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Danish Culture in My Eyes – Tanima

Danish Culture In My Eyes – by Tanima Bhattacharya

Denmark is world known for being the happiest country in the world and the second largest city, Aarhus is known as one of the happiest cities in the world. But to know the real, happy Denmark you really have to go there. I have been living in Denmark for more than a year now and my love for Denmark has only grown. Though I come from a country where the weather, food, culture is lovely and everything is way different from Denmark, there is still that affection, love and warmth in this country that makes me fall in love with Denmark again and again.

The reason why I think Danes are the happiest people in the world is mainly because they do not judge other people’s lives, and have the freedom to choose the kind of life they are comfortable in. Combined with their free mindedness and the warm people makes Denmark one of the best places to live.

The first thing I noticed when I came here was the bike riding. I saw it everywhere from small towns to large cities. After some time I’ve come to think of biking as joyous and a good exercise and it really saves me time and money. And not to forget: it’s great way to limit the pollution of the environment. So now even my husband has become a bike addict after coming to Denmark.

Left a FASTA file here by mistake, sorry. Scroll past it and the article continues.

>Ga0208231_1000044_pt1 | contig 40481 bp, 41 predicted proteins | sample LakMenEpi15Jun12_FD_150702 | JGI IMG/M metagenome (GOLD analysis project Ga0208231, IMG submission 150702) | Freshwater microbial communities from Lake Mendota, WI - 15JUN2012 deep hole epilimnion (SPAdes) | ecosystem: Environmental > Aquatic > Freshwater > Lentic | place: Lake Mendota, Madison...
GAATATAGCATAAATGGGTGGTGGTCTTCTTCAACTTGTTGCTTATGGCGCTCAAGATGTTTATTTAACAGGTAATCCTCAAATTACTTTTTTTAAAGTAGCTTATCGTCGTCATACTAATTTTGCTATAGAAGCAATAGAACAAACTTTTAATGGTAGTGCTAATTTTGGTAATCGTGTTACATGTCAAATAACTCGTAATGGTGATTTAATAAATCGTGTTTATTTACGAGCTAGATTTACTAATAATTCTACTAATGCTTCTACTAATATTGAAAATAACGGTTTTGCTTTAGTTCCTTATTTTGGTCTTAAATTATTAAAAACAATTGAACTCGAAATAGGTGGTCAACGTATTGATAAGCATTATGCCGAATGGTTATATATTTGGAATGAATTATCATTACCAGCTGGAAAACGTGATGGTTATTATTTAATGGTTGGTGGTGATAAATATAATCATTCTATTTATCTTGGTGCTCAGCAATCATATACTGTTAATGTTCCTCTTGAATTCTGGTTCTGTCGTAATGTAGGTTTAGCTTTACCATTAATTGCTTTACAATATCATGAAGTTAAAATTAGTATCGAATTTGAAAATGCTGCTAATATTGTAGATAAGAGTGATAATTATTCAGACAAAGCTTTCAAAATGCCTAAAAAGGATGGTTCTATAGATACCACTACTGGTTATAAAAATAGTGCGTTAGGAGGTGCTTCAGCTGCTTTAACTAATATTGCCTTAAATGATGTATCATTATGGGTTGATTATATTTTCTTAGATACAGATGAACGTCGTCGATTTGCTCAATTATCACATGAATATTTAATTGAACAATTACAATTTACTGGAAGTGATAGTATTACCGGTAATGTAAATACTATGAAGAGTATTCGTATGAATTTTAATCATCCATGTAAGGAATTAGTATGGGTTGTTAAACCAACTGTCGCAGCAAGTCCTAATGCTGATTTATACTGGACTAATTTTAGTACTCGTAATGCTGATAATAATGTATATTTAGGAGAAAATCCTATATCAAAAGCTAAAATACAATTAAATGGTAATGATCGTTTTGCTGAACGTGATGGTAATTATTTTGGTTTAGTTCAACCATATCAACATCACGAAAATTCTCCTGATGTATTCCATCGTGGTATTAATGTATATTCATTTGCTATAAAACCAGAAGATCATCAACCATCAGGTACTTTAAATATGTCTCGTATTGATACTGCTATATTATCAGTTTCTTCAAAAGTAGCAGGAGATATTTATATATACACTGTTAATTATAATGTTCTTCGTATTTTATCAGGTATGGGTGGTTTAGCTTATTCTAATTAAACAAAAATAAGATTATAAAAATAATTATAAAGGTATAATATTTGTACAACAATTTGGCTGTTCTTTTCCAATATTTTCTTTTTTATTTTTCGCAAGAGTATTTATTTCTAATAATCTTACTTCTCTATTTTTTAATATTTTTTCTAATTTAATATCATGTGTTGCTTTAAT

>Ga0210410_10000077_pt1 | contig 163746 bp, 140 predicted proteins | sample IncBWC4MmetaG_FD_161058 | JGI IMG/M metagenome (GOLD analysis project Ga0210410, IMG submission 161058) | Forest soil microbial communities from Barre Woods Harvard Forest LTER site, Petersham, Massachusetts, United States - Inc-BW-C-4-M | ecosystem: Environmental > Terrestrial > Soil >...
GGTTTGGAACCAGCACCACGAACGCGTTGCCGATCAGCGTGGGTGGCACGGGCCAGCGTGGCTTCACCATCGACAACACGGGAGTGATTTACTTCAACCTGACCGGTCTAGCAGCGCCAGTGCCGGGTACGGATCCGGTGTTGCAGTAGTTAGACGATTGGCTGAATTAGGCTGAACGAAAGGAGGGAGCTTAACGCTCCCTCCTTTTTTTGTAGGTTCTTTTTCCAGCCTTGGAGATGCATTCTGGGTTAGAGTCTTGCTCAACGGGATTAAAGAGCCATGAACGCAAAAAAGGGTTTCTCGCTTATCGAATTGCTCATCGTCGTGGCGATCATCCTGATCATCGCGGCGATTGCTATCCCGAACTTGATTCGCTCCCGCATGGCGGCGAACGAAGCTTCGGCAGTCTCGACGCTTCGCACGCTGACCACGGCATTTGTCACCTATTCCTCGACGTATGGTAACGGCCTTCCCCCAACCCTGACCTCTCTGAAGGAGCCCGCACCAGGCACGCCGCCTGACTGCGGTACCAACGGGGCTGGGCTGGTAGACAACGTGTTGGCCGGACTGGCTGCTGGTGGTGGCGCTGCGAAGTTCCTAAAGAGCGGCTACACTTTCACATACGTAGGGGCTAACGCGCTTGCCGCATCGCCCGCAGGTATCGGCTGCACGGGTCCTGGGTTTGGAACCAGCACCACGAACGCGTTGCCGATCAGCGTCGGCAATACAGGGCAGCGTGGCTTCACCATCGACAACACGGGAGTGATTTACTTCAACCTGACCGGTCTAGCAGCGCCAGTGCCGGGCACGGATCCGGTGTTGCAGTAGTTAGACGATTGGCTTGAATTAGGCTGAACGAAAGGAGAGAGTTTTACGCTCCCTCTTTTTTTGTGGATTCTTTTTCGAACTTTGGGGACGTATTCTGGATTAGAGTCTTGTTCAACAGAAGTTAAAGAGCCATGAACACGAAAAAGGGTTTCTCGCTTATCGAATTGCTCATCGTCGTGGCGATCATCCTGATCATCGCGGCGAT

The people here are really helpful. I want to cite a short incident here. I remember once in the initial months when I came here, I took the wrong bus and landed in a different place very far from where I was going. Somehow my Google Maps were not working, but luckily I met a Dane and asked him for the place I am looking for. Though he did not understand English that well, he still was kind enough not only to tell me the exact place, but give me the bus number and the directions from when I get off. Such small incidents like this make me feel the warmth of the people here.

One of the most important parts of staying here is to learn the language. Though the Danes speak English a good way to get to know their culture is to get to know their language. And when it comes to their religion, the people here are not very religious, but their festivals and holidays have their own Danish touch and tradition.

Like last year in Christmas when I was invited to a Danish Christmas dinner. We were served different foods in courses and was told that one of the most common tradition here is to have snaps in “juleferie” (the Christmas holidays) and one dessert, which I found really delicious, was Risalamande (Ricepudding with almonds) served it with jam: strawberry, blueberry or raspberries.

I could go on, with my experiences, but to sum it up, I think my stay has been wonderful and being a part of the International Community has helped me enjoy and fall in love with the country and make my stay much easier.
Love Denmark and Live Denmark.

PS. Have you just arrived, here’s a tip: You can never predict the weather in Denmark, so it is best to have a varied wardrobe. From summer to autumn it can rain anytime.

By Tanima Bhattacharya

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